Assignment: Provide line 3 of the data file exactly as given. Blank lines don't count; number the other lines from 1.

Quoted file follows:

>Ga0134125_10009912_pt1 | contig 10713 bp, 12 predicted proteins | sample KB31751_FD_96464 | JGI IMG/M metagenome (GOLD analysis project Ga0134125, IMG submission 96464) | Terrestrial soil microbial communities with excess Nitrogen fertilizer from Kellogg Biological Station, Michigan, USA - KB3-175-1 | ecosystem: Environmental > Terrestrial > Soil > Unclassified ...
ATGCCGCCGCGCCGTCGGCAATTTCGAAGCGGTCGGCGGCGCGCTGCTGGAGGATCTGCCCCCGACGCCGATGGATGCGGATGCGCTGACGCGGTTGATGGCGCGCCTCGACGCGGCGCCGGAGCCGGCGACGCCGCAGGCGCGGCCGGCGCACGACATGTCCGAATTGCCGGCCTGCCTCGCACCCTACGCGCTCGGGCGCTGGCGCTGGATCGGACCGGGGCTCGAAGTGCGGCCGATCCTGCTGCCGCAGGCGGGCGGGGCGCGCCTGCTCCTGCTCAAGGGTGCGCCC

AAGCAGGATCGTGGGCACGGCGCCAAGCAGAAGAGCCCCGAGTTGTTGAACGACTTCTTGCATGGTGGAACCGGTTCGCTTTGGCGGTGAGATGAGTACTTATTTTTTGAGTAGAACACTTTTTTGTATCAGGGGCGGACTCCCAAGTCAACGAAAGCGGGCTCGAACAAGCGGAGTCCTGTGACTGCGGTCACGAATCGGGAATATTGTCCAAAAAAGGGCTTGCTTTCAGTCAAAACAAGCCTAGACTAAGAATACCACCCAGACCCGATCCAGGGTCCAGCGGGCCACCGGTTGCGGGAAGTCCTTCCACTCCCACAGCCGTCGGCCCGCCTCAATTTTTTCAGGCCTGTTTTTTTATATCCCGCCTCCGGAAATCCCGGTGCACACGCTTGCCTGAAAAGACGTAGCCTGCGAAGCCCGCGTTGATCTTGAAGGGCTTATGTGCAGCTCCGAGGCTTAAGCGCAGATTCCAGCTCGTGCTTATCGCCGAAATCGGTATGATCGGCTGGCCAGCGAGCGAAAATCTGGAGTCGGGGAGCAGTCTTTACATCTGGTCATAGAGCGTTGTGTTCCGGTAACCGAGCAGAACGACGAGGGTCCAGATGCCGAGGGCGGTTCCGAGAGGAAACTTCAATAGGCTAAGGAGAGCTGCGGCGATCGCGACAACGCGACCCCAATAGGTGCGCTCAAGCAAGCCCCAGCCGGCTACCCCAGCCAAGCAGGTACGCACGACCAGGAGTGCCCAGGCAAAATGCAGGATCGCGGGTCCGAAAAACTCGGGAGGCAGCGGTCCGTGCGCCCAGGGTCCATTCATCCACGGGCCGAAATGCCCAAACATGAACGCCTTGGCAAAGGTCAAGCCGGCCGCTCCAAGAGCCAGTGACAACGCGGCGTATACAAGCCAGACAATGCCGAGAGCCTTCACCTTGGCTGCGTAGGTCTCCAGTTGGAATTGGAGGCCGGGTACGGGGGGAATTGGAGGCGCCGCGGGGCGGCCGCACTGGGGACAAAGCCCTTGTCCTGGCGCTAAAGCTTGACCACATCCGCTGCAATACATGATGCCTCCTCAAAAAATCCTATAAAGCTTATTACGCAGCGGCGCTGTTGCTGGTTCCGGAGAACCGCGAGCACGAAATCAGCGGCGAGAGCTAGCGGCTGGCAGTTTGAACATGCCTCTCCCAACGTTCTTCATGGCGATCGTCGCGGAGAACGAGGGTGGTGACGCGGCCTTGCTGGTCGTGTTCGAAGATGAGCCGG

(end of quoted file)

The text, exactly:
AAGCAGGATCGTGGGCACGGCGCCAAGCAGAAGAGCCCCGAGTTGTTGAACGACTTCTTGCATGGTGGAACCGGTTCGCTTTGGCGGTGAGATGAGTACTTATTTTTTGAGTAGAACACTTTTTTGTATCAGGGGCGGACTCCCAAGTCAACGAAAGCGGGCTCGAACAAGCGGAGTCCTGTGACTGCGGTCACGAATCGGGAATATTGTCCAAAAAAGGGCTTGCTTTCAGTCAAAACAAGCCTAGACTAAGAATACCACCCAGACCCGATCCAGGGTCCAGCGGGCCACCGGTTGCGGGAAGTCCTTCCACTCCCACAGCCGTCGGCCCGCCTCAATTTTTTCAGGCCTGTTTTTTTATATCCCGCCTCCGGAAATCCCGGTGCACACGCTTGCCTGAAAAGACGTAGCCTGCGAAGCCCGCGTTGATCTTGAAGGGCTTATGTGCAGCTCCGAGGCTTAAGCGCAGATTCCAGCTCGTGCTTATCGCCGAAATCGGTATGATCGGCTGGCCAGCGAGCGAAAATCTGGAGTCGGGGAGCAGTCTTTACATCTGGTCATAGAGCGTTGTGTTCCGGTAACCGAGCAGAACGACGAGGGTCCAGATGCCGAGGGCGGTTCCGAGAGGAAACTTCAATAGGCTAAGGAGAGCTGCGGCGATCGCGACAACGCGACCCCAATAGGTGCGCTCAAGCAAGCCCCAGCCGGCTACCCCAGCCAAGCAGGTACGCACGACCAGGAGTGCCCAGGCAAAATGCAGGATCGCGGGTCCGAAAAACTCGGGAGGCAGCGGTCCGTGCGCCCAGGGTCCATTCATCCACGGGCCGAAATGCCCAAACATGAACGCCTTGGCAAAGGTCAAGCCGGCCGCTCCAAGAGCCAGTGACAACGCGGCGTATACAAGCCAGACAATGCCGAGAGCCTTCACCTTGGCTGCGTAGGTCTCCAGTTGGAATTGGAGGCCGGGTACGGGGGGAATTGGAGGCGCCGCGGGGCGGCCGCACTGGGGACAAAGCCCTTGTCCTGGCGCTAAAGCTTGACCACATCCGCTGCAATACATGATGCCTCCTCAAAAAATCCTATAAAGCTTATTACGCAGCGGCGCTGTTGCTGGTTCCGGAGAACCGCGAGCACGAAATCAGCGGCGAGAGCTAGCGGCTGGCAGTTTGAACATGCCTCTCCCAACGTTCTTCATGGCGATCGTCGCGGAGAACGAGGGTGGTGACGCGGCCTTGCTGGTCGTGTTCGAAGATGAGCCGG